So, you are looking to cook up a storm? For this you will need an equally capable cookware that can match your skills and needs. But don’t worry, this site will cover not only the best cookware sets intended for professional but home use.
Click on a link below to quickly jump to the cookware set by material type.
- Best Cookware Sets of 2017
- Best Stainless Steel Cookware
- Best Nonstick Cookware
- Best Cast Iron Cookware
- Best Hard Anodized Cookware
- Best Copper Cookware
- Best Ceramic Cookware
- Best Stone Cookware
Don’t know which cookware to select? Here are a few key pointers to consider when selecting a cookware:
Do you really need a cookware set?
Ask yourself if you really need a set instead of individual pieces. This means taking stock of not only what’s included in it but everything you own. The point is to really try and save more, and not add more clutter to your valuable space.
It’s important to note that oftentimes you will see something like 10- or 12-piece cookware in a manufacturer’s description of a set, but in actuality you will get something like 6 or 7 pots and pans. That’s because most manufacturers will even count the lid as a piece, thereby ratcheting up the numbers. Also, strangely enough, even cookbooks and utensils will be included in the count.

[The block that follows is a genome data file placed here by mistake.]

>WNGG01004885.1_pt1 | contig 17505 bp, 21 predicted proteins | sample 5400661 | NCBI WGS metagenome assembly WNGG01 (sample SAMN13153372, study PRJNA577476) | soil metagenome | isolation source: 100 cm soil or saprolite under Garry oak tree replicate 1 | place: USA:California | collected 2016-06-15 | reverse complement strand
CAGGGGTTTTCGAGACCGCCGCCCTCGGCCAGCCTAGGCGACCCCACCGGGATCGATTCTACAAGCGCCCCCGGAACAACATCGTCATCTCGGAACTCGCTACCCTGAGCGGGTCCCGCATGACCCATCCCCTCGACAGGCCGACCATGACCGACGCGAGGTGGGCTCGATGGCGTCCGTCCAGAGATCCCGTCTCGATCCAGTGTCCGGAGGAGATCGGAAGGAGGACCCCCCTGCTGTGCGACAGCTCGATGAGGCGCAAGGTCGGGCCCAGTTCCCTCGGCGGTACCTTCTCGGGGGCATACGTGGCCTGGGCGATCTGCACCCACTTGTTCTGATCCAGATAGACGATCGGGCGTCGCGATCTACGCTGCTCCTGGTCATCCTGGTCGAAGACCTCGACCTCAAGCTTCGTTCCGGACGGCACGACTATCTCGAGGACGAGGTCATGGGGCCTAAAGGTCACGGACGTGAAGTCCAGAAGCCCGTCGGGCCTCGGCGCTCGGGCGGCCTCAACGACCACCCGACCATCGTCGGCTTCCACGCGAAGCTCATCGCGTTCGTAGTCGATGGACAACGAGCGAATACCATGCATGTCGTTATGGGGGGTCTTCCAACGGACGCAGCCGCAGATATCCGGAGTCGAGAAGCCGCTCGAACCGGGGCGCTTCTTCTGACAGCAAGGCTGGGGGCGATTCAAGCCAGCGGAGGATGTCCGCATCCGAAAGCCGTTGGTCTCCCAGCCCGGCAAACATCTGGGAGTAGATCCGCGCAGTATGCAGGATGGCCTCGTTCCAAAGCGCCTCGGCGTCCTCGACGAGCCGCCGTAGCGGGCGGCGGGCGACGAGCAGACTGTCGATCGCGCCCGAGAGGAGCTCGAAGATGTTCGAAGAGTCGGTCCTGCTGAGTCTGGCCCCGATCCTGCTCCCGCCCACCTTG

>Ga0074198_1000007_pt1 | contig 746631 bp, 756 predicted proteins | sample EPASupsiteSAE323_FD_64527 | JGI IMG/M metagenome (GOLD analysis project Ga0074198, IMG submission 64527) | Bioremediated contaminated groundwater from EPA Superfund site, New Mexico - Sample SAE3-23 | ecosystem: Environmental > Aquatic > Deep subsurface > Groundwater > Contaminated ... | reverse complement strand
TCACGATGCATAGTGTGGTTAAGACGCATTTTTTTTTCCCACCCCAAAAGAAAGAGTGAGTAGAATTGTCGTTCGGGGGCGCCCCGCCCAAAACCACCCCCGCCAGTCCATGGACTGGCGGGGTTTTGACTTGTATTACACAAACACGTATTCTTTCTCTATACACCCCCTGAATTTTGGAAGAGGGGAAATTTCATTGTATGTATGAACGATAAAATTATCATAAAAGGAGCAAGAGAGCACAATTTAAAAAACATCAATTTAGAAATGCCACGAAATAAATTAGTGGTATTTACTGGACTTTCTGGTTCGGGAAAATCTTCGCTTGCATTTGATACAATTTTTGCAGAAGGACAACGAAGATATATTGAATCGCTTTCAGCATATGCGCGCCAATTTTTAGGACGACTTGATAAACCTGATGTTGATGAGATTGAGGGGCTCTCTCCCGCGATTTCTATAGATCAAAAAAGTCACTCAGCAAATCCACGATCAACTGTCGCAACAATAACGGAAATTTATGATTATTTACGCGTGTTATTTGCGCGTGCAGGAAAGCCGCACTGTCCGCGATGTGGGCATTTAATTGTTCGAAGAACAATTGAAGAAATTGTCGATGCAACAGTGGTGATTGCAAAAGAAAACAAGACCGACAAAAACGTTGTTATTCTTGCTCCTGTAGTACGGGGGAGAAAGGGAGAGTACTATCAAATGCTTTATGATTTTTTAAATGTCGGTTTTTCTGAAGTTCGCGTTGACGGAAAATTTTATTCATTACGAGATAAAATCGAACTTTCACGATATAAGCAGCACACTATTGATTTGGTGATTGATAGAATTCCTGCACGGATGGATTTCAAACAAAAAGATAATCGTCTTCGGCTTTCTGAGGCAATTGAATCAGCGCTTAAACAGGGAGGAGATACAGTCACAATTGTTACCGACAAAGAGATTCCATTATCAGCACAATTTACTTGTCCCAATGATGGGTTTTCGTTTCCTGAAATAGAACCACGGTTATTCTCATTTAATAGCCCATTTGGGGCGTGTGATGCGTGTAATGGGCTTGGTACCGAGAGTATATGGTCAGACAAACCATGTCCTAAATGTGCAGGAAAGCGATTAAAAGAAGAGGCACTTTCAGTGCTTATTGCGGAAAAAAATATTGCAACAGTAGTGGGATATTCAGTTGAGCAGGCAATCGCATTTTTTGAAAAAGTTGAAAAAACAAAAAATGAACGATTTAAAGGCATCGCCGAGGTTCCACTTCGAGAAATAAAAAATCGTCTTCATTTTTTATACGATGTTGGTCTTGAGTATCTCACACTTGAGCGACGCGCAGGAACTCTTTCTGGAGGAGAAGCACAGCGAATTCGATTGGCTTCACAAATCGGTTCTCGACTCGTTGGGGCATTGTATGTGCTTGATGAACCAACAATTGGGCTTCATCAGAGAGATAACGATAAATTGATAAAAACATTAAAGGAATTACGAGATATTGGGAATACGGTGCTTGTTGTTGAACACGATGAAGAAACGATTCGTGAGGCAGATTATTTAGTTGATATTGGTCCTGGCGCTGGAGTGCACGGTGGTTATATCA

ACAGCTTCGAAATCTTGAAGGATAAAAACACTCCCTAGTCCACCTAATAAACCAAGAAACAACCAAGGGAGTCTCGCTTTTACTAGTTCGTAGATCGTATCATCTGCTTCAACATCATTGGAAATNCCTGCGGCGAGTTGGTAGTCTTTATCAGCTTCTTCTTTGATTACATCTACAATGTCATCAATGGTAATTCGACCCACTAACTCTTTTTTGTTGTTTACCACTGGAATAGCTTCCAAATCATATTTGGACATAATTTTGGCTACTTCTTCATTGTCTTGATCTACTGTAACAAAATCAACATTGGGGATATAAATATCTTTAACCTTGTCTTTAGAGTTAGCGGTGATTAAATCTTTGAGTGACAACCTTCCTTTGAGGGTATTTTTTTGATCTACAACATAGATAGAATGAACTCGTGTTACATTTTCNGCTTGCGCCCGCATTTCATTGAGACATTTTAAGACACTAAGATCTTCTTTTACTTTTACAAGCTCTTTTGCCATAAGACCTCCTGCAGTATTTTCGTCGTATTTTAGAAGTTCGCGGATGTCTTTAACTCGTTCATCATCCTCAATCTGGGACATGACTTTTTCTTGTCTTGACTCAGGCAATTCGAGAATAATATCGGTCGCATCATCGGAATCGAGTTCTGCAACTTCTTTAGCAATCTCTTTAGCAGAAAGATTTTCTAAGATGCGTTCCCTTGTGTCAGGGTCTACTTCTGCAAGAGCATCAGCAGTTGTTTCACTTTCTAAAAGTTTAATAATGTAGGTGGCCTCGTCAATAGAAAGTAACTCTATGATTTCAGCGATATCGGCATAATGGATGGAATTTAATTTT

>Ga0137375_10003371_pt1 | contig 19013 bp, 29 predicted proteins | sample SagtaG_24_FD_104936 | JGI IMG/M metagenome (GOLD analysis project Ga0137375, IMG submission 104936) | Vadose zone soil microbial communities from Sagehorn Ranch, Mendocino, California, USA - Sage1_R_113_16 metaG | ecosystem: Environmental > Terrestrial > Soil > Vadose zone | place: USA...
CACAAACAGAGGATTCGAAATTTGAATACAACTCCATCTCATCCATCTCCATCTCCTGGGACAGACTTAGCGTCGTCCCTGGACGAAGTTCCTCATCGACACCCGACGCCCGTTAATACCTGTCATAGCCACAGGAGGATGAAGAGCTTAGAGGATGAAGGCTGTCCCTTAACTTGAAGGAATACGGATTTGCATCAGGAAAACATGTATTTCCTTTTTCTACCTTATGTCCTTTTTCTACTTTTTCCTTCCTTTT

In most cases, some or nearly all of the pieces in a set will also run smaller than if you purchase them individually, thereby slowing you down if you’re cooking for a large number of people because of the need to cook in batches. Due to this, it’s generally advised that you get a cookware set if you are more of a casual chef, whereas get ad-hoc pieces–although more expensive–if you are more of an experienced chef, as this will give you exactly what you want.
What’s your cooking style?